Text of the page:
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Tuesday, August 30, 2016

Phrasal Verbs

    Phrasal verbs consist of a verb and an adverb or a proposition, or both. When the verbs take on different adverbs or preposition, they have different meanings. Some of the phrasal verbs are intransitive verbs; that is, they don’t need an object. Phrasal verbs are also called two-word or three-word verbs. Let’s have a look at the examples of phrasal verbs below:

    Simple verbs like ‘to get’ when taking different adverbs and/or prepositions have different meanings.

    For example:
    Get along with           go together with, be friends with
    He doesn’t get along with his brother.
    Red meat and white wine don’t really get along, but some people like to have them together.

    Get back                    to return from some place or to receive again
    When will you get back from Hawaii?
    I have to get my notebook back from Jack. He has had it for too long.

    Get back at                to take revenge
    She said mean things just to get back at him for having hurt her feelings.

    Get in or into               to enter a car or arrive
    Get in the car. I will give you a ride home.
    They didn’t get in until late last night.

    Get on                         to enter a bus, train or plane, etc. and to get along
    Jane gets on the sky-train at Nana station.

    Get off                         to leave a car, bus or plane, etc.
    Ken gets off the bus at the station.

    Get rid of                      to eliminate to make something disappear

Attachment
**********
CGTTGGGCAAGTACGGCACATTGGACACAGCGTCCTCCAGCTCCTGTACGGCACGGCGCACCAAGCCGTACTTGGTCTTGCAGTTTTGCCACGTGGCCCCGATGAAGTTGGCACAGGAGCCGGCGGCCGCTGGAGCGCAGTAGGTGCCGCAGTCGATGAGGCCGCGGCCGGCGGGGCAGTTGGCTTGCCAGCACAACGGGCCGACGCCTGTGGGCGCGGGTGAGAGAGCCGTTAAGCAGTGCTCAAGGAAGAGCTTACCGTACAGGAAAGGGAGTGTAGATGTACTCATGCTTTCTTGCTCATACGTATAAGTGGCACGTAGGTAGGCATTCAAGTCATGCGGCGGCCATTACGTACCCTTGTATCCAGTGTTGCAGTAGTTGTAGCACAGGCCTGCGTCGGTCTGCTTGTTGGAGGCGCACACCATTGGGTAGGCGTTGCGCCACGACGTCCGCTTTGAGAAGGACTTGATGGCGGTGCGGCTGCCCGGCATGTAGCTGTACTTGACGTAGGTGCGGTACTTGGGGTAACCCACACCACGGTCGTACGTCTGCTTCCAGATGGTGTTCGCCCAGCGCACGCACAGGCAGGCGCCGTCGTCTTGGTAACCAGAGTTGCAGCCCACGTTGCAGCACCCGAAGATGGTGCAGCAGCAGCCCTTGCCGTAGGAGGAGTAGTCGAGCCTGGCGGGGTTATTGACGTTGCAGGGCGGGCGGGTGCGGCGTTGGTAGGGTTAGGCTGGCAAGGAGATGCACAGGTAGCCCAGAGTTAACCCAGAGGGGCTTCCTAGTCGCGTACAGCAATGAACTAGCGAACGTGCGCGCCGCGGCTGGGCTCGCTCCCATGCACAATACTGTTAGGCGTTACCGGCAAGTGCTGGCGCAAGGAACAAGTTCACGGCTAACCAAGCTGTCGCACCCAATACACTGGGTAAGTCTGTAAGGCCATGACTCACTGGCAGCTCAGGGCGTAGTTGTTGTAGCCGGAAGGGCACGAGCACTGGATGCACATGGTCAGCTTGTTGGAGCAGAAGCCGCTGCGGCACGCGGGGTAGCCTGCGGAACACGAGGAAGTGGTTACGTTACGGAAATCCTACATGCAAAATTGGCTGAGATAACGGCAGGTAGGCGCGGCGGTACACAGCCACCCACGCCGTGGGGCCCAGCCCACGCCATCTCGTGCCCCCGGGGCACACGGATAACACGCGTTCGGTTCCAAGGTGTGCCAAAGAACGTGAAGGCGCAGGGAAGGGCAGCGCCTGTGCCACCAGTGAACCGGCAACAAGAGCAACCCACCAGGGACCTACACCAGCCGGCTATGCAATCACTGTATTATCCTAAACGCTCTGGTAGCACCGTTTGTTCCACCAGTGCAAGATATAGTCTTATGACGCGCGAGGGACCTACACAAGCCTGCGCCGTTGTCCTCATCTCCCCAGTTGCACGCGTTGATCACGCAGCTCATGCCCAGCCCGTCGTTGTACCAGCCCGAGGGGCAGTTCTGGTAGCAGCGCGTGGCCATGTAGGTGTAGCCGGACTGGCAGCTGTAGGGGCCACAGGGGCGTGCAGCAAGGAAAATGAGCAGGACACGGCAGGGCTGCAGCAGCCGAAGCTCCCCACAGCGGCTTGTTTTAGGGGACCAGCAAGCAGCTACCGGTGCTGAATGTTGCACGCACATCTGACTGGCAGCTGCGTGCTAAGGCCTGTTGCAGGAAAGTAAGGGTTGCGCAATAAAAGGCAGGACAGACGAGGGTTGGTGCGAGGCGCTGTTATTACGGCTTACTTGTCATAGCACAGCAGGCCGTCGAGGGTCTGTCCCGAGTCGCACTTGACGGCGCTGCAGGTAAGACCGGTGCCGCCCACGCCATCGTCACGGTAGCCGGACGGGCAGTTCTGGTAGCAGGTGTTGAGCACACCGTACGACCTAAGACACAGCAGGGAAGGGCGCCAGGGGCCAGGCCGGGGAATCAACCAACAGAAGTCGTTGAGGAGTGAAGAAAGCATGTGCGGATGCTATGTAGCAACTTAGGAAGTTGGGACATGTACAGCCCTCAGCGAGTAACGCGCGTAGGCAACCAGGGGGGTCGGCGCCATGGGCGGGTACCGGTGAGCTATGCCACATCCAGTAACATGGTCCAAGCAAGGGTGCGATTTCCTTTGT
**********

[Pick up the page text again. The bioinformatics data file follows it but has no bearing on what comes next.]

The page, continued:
Please get rid of the mess in your room before dinner.
    I can’t get rid of him. He follows me everywhere I go.

    Get over                      to recover from an illness or sadness
    I hope you get over your flu soon.

    Get up                          to get our of bed
    Children get up especially early on weekends to watch their favorite cartoon program on TV.

    Another example would be the verb ‘to take’. There are various prepositions and adverbs used with the verb.

    For example:
    Take care of                 to care for
    Good children take care of their parents when they are old.

    Take off                         to leave, to remove your clothes
    The plane had already taken off when Henry arrived at the airport.
    You have to take off your shoes before entering a monastery.

    Take over                       to take control
    Many small companies are taken over or go bankrupt during economic crises.

    Take out                          to remove
    Cindy took out the old curtains and replaced them with new ones

    To learn the phrasal verbs, you have to look them up in a dictionary. You can also try to memorize them; however, that could be difficult. Well, good luck.
5 English learning : Phrasal Verbs     Phrasal verbs consist of a verb and an adverb or a proposition, or both. When the verbs take on different adverbs or preposition, they h...


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